Minister for Finance and Chairman of National Research Foundation Singapore, Mr Heng Swee Keat, announced at the Singapore Week of Innovation and Technology (SWITCH) a new initiative by the National Research Foundation. Known as the Quantum Engineering Program (QEP), the SGD 25 million project aims to prototype and develop quantum technologies and devices.
QEP is one of three new initiatives launched today at SWITCH 2018. The initiatives are part of a wider movement to help Singapore nest itself comfortably as a key global player in Industry 4.0. Festivities between 17 to 19 September will feature startup exhibitors, talks about tech trends around the world, and a startup pitching competition.
What is Quantum Technology and its Applications
Quantum technology is a newly emerging field in physics and engineering. An extension of quantum mechanics, quantum technology leverages on two principles: superposition and entanglement.
Superposition allows a particle to exist in two locales or states simultaneously. In turn, this allows a single unit of data to exist in an even smaller capacity whilst retaining the same information. Applying this principle to quantum computing, large volumes of data can be stored and processed faster than previous generations of computers.
Entanglement allows two distant objects to be connected by a quantum state. This concept is important because only authorised entities can view the object in question. Authorised entities will be alerted of interceptors, as any attempts to trespass will befuddle the quantum effect. Thus, the application of the principle will be useful for secure communications and cybersecurity measures.
Based on these two principles alone, quantum technologies are indispensable in Industry 4.0 where data breaches are rife. Practical applications include the cybersecurity, global navigation systems, sensing technologies and diagnostic imaging, and advanced manufacturing capability.
Quantum Technology for Singapore
Everyone seems to be in the race for computing speed, with the greatest concentration in Europe and Northern America. Universities are being pumped with monies to develop the emerging field. Traditional Silicon Valley tech giants are also quick to latch on.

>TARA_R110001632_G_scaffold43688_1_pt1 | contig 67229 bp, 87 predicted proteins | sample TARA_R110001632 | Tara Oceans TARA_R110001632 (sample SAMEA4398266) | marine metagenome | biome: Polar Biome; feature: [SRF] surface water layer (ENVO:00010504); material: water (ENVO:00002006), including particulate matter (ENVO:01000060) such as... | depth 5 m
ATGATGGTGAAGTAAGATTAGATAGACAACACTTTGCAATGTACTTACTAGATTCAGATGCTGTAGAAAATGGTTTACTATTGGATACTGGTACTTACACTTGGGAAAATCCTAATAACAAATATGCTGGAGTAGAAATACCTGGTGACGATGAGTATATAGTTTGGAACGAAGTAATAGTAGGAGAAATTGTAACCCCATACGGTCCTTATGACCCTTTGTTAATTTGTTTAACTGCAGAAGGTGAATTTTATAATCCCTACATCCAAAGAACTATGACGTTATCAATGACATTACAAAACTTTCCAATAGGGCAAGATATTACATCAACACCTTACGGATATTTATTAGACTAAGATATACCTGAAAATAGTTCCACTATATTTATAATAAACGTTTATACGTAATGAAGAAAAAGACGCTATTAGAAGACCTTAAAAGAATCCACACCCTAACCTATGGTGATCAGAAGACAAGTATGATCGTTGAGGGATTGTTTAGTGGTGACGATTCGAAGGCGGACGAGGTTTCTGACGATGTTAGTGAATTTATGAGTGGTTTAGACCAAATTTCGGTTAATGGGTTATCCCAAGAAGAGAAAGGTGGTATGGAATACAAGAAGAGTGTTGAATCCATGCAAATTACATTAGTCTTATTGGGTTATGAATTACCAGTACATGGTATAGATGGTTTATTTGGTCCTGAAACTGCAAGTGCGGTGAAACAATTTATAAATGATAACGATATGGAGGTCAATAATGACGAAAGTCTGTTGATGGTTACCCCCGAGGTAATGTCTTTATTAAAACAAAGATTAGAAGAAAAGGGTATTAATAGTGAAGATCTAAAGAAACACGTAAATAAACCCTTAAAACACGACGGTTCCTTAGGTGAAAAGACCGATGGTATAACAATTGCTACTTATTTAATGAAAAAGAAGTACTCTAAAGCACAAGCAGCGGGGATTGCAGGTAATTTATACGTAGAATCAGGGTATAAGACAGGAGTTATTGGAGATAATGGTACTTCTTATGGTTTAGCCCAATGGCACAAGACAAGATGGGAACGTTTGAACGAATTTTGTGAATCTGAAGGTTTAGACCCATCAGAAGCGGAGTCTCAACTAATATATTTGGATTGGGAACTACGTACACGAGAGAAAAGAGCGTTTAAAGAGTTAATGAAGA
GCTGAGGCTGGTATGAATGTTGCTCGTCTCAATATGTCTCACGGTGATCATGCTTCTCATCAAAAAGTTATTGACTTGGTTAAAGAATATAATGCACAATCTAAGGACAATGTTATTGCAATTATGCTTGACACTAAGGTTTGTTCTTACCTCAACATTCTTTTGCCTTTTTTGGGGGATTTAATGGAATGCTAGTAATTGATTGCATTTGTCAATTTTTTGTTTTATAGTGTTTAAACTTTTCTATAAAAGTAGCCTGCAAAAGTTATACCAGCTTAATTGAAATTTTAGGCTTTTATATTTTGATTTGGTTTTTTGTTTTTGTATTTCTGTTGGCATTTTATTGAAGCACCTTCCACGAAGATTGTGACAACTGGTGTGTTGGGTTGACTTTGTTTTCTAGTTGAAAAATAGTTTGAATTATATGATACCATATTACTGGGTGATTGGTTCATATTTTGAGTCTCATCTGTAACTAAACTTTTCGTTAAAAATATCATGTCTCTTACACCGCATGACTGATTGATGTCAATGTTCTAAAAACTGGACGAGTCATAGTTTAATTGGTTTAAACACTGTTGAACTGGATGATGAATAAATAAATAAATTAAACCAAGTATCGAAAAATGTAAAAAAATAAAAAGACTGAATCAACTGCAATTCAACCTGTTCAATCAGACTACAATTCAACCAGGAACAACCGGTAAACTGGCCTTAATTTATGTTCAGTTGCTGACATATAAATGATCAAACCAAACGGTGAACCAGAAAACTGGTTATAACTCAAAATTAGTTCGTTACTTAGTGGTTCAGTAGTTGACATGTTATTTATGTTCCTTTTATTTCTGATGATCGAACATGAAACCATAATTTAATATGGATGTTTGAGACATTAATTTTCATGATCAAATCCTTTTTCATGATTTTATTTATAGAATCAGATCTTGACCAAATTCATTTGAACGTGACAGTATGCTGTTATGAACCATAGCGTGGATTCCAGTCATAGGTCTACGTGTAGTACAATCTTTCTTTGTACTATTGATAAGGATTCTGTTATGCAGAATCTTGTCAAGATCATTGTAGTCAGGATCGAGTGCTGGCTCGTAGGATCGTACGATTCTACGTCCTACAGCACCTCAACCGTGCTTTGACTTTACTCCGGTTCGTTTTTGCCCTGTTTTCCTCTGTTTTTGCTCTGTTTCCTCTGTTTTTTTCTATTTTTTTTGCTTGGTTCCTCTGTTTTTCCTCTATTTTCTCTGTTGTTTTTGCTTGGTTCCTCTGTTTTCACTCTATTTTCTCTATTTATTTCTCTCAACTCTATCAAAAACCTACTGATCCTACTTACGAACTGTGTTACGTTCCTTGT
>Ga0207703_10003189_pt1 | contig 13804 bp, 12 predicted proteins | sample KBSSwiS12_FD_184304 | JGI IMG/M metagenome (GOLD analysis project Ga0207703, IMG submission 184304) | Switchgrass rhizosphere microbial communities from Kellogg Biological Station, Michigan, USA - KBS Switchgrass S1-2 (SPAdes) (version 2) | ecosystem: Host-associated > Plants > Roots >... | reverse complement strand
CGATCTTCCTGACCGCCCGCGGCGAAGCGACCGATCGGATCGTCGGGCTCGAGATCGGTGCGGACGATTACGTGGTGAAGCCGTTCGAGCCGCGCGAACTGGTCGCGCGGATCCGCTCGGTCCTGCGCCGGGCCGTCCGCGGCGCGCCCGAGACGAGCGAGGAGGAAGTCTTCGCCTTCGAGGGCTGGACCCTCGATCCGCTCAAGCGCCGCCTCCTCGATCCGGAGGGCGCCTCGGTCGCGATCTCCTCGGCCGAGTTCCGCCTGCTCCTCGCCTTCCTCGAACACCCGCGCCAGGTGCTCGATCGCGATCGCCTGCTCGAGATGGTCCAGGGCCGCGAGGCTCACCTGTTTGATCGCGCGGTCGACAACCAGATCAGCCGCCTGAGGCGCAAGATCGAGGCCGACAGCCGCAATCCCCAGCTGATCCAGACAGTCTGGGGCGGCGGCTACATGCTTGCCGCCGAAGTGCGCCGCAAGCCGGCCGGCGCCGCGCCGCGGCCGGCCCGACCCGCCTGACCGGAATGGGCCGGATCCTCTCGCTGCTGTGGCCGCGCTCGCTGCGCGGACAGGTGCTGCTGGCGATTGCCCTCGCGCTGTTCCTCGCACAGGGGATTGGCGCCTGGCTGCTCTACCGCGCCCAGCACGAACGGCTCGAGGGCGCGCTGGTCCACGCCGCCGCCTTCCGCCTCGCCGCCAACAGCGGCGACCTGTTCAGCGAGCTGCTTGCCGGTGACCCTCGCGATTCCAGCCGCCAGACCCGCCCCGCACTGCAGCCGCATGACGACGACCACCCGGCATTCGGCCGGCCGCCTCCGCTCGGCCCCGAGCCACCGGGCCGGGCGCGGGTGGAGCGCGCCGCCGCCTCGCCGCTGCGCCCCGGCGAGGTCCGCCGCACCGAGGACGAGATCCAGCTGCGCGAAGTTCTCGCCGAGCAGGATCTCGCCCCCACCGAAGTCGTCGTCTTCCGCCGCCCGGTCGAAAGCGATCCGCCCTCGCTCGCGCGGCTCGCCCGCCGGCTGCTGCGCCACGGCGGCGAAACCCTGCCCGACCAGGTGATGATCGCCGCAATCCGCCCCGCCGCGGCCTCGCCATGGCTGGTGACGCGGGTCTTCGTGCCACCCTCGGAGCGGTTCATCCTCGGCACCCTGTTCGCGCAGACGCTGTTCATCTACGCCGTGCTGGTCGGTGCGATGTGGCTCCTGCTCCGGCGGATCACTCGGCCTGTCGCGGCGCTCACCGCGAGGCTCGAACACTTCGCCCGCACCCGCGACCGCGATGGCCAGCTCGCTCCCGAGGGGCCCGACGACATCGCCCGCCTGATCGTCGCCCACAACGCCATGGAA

Singapore’s interest in investing in quantum technologies is in the commercialisation aspect. Over the past twenty years, the Little Red Dot has already created a name for itself as a leading global research centre. Attesting to the magnitude it could have, Minister Heng said, “Quantum computing, if realised, would break today’s most prevalent cryptographic systems in minutes.”
QEP aims to commercialise quantum technologies into high demand capabilities like quantum communication systems, quantum sensors and devices. Focus on these areas are important because they close gaps of feasibility and scalability in current research and commercialisation.
In collaboration with the National University of Singapore, QEP will tap onto the best minds in the field of quantum science, photonics devices and system engineering, the program will link researchers with industry partners and local startups.
Three co-Directors have been identified from Singapore’s leading universities. With the QEP’s support, the co-Directors will launch calls for proposals in quantum secure communication, quantum devices and quantum networks. The work will be undertaken by publicly-funded researchers in collaboration with local and international industry partners.
Mr George Loh, Director (Programs) at the National Research Foundation, said, “The program will connect Singapore researchers in quantum information, photonics devices, system engineering together with industry partners from the onset of the translation and development process to advance quantum technologies. Through this, we also build a strong base of engineering talent who can tackle the technologically challenging aspects of fabricating quantum devices.”